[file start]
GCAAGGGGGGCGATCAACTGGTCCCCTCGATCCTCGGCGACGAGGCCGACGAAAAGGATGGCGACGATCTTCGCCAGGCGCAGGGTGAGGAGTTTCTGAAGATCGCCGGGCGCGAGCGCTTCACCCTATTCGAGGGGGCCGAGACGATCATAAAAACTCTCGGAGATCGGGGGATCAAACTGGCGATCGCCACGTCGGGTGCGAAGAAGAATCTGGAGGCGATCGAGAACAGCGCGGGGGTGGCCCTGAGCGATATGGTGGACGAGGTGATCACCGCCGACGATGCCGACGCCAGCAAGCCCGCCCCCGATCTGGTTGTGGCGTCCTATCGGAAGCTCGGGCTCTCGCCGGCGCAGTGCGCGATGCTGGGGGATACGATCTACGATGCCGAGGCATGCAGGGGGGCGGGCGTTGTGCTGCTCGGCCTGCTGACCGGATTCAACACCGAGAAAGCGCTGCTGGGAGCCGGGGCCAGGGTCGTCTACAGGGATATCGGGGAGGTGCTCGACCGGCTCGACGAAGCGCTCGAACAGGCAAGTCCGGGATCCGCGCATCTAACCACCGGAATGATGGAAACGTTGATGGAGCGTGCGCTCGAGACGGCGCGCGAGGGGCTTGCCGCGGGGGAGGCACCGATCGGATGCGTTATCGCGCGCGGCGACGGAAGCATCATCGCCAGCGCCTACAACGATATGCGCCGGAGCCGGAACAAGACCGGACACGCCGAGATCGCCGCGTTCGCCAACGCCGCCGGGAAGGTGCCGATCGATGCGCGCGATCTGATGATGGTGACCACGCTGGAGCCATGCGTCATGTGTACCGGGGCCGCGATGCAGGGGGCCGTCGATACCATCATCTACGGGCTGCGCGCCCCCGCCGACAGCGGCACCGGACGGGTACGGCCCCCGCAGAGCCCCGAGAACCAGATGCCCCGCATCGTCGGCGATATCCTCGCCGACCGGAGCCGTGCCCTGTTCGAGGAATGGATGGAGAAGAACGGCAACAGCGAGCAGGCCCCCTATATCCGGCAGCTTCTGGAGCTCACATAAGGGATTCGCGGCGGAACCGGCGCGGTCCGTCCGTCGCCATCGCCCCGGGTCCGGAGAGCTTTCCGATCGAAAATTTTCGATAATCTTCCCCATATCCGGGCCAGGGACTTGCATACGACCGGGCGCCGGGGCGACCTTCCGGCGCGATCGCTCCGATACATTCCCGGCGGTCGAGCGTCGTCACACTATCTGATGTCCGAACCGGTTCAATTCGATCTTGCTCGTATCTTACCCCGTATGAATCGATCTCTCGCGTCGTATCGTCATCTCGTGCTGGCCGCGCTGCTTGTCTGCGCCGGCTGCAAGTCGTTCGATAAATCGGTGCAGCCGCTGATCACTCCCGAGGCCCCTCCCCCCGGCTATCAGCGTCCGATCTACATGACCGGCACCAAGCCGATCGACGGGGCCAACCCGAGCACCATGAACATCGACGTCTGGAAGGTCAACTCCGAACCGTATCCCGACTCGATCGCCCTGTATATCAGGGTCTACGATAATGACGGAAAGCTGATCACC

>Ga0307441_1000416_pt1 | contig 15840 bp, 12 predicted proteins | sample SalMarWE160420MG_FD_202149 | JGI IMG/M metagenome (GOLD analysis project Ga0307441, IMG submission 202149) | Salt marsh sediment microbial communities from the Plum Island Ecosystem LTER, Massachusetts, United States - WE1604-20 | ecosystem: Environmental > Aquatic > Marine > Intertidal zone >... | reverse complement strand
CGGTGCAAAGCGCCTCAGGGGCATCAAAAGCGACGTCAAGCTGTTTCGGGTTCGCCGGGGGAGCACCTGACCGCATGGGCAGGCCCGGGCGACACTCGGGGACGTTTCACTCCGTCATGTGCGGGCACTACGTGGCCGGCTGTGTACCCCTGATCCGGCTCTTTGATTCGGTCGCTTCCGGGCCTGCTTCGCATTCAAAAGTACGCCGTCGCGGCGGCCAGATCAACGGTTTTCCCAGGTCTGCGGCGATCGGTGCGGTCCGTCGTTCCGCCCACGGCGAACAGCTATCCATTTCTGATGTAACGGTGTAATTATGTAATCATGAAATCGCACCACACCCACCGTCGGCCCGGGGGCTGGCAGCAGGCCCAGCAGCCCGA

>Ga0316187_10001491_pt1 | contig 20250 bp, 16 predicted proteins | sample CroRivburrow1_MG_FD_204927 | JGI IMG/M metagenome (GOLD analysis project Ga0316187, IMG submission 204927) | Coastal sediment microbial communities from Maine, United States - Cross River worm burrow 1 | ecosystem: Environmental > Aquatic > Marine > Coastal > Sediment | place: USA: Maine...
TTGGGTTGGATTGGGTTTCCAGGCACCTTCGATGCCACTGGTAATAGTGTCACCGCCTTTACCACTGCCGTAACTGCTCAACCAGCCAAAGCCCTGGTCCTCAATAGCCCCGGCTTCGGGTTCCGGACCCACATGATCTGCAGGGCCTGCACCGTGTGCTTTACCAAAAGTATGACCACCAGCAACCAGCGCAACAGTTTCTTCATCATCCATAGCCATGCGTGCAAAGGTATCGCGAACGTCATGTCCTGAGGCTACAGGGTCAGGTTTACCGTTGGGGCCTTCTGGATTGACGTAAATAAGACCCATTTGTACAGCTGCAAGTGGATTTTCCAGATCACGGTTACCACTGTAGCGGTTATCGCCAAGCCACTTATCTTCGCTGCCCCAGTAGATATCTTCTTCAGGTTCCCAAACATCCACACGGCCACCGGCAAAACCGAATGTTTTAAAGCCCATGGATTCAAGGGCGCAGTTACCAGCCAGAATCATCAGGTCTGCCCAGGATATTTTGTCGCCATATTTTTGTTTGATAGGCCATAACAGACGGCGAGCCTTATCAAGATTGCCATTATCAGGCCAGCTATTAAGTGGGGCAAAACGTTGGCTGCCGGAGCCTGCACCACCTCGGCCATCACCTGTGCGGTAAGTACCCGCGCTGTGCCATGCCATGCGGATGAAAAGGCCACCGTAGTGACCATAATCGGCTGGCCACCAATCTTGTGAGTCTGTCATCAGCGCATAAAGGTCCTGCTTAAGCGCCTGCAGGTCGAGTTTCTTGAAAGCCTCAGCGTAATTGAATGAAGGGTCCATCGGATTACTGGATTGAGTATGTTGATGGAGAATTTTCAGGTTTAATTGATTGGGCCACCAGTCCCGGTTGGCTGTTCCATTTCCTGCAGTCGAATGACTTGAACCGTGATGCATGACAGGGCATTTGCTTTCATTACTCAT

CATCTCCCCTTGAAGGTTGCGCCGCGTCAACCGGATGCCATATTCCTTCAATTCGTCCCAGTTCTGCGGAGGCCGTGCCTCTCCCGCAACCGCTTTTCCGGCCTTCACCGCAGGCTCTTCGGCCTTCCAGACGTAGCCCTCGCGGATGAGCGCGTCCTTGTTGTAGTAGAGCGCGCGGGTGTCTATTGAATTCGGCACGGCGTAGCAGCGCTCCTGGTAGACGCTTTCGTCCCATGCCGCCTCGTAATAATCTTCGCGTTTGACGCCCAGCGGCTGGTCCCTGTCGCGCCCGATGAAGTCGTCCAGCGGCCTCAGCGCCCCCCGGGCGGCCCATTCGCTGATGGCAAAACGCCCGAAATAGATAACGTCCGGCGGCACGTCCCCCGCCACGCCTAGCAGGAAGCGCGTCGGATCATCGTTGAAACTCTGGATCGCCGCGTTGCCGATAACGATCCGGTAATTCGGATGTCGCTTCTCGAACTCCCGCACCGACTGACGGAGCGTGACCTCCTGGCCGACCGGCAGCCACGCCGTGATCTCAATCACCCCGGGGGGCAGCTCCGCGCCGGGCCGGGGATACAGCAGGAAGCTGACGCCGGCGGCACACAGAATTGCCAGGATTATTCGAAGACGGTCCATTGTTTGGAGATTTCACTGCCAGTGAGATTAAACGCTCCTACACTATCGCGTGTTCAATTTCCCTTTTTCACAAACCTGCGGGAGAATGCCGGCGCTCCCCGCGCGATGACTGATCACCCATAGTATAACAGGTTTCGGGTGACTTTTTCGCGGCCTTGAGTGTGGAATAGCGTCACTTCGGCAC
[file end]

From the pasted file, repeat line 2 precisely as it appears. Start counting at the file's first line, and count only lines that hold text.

>Ga0307441_1000416_pt1 | contig 15840 bp, 12 predicted proteins | sample SalMarWE160420MG_FD_202149 | JGI IMG/M metagenome (GOLD analysis project Ga0307441, IMG submission 202149) | Salt marsh sediment microbial communities from the Plum Island Ecosystem LTER, Massachusetts, United States - WE1604-20 | ecosystem: Environmental > Aquatic > Marine > Intertidal zone >... | reverse complement strand